Marshawn Wolley: Like the tea party, Trumpism will die

Keywords Forefront
  • Comments
  • Print

Marshawn WolleyAmerica has to deal with a virus infecting our politics stemming from demographic shifts and racial-threat anxiety or it will continue to poison our politics.

Remember the tea party? They were the conservatives in 2009, who had bold rhetoric about freedom and tax cuts, but their social policy revealed racial nativism and anxiety about white social, political and economic standing. Their rise came around the time the nation elected its first Black president.

Stanford University business professors explored the rise of the tea party during the Obama administration in a paper titled “Threats to racial status promote tea party support among white Americans.” The researchers conducted five experiments, which found that, while the tea party movement did contain people who advocated for libertarian politics, its growth was driven largely by racial-threat anxiety among whites concerned about their group position.

The paper cites other scholars as noting: “A substantial literature demonstrates that racial threats can prompt antipathy, violence and political mobilization by dominant racial group members.”

We should note that, while the tea party’s economic agenda sounds libertarian, the Libertarian Party didn’t benefit the way the tea party did from the movement.

In interviews, Glenn Beck—who is no liberal—expressed concern about tea party acolytes’ embrace of Trumpism and suggested the embrace wasn’t due to economic-libertarian views but rather to racial-threat anxiety.

Trump certainly leveraged and spoke the language of white racial-threat anxiety throughout his administration. During his candidate announcement, he suggested Mexico was sending criminals—including rapists—to the United States. He suggested there were good people on both sides during a Unite the Right rally, where white supremacist marchers in Charlottesville, Virginia, shouted, “Jews will not replace us.”

According to The New York Times, he suggested shooting migrants in the legs to slow them down. He demanded President Obama’s birth certificate. And he was always slow to denounce white supremacists.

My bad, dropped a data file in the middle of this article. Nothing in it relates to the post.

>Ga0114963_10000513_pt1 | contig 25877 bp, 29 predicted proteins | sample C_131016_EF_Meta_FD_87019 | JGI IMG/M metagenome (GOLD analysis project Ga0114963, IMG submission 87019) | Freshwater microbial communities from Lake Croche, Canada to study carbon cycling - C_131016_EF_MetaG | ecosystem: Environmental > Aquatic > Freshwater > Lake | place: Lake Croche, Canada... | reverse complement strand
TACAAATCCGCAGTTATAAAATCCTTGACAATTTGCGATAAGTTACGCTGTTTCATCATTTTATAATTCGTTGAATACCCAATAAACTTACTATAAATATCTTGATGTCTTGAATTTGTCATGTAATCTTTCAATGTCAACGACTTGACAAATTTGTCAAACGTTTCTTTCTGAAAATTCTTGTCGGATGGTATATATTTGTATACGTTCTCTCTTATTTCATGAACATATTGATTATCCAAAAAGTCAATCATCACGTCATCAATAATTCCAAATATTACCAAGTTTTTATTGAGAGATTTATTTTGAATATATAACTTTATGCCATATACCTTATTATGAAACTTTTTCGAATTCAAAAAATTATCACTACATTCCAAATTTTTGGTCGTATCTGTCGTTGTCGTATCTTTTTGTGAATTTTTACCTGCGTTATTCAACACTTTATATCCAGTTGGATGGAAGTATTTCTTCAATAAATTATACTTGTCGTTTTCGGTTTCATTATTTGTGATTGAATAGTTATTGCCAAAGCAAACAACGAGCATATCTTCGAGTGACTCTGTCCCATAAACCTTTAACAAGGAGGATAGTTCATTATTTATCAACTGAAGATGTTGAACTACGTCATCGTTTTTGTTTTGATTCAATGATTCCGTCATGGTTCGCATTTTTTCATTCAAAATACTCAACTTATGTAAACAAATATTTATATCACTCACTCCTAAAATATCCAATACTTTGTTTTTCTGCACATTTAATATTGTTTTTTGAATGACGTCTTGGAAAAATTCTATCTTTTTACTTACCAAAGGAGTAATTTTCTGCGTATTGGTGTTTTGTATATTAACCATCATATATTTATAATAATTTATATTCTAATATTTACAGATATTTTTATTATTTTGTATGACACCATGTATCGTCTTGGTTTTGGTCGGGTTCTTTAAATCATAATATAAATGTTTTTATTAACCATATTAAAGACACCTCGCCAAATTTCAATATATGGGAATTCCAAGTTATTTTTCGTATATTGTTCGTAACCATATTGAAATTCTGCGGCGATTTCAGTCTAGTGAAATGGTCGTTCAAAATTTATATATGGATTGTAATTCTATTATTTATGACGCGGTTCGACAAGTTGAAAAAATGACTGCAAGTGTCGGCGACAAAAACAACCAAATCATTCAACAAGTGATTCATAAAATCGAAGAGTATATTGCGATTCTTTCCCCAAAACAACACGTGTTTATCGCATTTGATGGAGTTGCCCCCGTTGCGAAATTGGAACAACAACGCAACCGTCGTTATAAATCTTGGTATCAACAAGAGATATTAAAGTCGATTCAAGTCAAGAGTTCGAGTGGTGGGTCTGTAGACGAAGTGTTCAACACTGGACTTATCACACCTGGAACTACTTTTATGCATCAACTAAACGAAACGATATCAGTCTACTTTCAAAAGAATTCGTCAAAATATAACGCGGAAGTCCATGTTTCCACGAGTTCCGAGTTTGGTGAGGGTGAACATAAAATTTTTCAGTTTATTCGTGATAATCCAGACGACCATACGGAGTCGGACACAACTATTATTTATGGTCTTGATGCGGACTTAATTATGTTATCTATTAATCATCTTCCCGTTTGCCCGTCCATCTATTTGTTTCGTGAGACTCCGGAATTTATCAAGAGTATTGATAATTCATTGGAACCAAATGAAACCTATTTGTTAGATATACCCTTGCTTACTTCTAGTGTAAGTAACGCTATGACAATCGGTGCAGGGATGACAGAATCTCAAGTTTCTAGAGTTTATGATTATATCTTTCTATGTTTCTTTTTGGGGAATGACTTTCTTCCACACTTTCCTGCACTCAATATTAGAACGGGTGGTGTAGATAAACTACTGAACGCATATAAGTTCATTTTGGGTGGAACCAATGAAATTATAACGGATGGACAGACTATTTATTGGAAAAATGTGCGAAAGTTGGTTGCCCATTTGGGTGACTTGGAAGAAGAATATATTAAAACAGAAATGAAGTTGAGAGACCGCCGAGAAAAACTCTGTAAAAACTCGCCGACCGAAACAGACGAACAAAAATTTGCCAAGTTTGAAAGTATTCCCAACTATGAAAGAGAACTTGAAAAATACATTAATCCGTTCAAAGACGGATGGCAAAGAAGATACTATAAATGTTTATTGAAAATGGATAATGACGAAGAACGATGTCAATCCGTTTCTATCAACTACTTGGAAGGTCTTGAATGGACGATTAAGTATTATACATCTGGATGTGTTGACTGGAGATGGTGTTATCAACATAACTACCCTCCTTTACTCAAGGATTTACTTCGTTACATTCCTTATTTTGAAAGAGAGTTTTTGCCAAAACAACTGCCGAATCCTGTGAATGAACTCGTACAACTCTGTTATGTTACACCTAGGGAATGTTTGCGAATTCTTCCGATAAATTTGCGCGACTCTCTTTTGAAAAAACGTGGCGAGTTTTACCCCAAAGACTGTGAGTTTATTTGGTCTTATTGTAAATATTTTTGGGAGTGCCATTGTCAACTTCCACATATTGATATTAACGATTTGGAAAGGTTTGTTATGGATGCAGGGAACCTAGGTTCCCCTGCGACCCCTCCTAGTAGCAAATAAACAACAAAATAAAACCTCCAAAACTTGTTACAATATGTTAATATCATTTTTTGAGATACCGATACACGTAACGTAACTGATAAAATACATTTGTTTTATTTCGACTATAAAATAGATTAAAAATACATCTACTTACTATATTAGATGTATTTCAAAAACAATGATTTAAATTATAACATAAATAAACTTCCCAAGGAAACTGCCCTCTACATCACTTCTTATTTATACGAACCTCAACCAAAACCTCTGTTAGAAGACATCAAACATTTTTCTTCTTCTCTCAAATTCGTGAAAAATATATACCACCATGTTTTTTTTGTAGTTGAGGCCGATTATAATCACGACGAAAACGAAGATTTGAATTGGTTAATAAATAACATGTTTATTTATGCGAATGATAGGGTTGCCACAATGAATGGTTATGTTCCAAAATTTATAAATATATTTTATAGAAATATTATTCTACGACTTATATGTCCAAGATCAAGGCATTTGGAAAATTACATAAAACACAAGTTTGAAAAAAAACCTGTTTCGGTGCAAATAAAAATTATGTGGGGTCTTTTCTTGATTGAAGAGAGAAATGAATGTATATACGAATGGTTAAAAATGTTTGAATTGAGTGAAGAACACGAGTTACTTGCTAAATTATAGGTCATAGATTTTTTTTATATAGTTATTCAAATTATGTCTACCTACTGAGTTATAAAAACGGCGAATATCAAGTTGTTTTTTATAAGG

Trumpism replaced the tea party in many ways, but what happened to the tea party?

It essentially went away. There is a Freedom Caucus. The group had more influence when Republicans were in the majority in the House. But in many ways—like Trump—the group’s actions helped Democrats move out of the minority, which diminished the caucus’s influence.

This is not a definitive statement, but it is certainly aspirational: Trumpism will die.

Five people were killed during the violent insurrection of a riotous lot of “patriots,” who fed off a steady stream of alternate-reality tweets and Fox News—but most shamefully enabled by, among others, U.S. Sen. Michael Braun, U.S. Rep. Jim Banks and U.S. Rep. Jackie Walorski of Indiana.

Reality will set in as employers learn that their employees participated in only the second breaching of the nation’s Capitol in history. They will face questions about their role in one of the most ignominious days in U.S. history.

The rioters will face prosecution. The rioters, we hope, to prison for sedition. They might call it persecution. We will call it justice.

Cabinet members and others will continue to resign, much too late to save their reputations. No one will actually want Trump on their resume, their bio—or even their obituary. Trump is a stamp of shame.

Trumpism will die.

Given this coming reality, one might presume that, like a virus, elements of Trumpism—or at a minimum, racial-threat anxiety—will continue to evolve. They will.

But perhaps recognizing issues related to racial-threat anxiety and addressing the economic anxieties of poor white people could create a political herd mentality.•


Wolley is a lecturer, columnist and diversity and inclusion consultant.

Click here for more Forefront columns.

Please enable JavaScript to view this content.

Story Continues Below

Editor's note: You can comment on IBJ stories by signing in to your IBJ account. If you have not registered, please sign up for a free account now. Please note our updated comment policy that will govern how comments are moderated.

One thought on “Marshawn Wolley: Like the tea party, Trumpism will die

  1. 5 people weren’t “killed” at the Capitol…1 person was killed and there were 4 people whom died of medical conditions. Please don’t be the prototypical media and “spin” an incorrect narrative.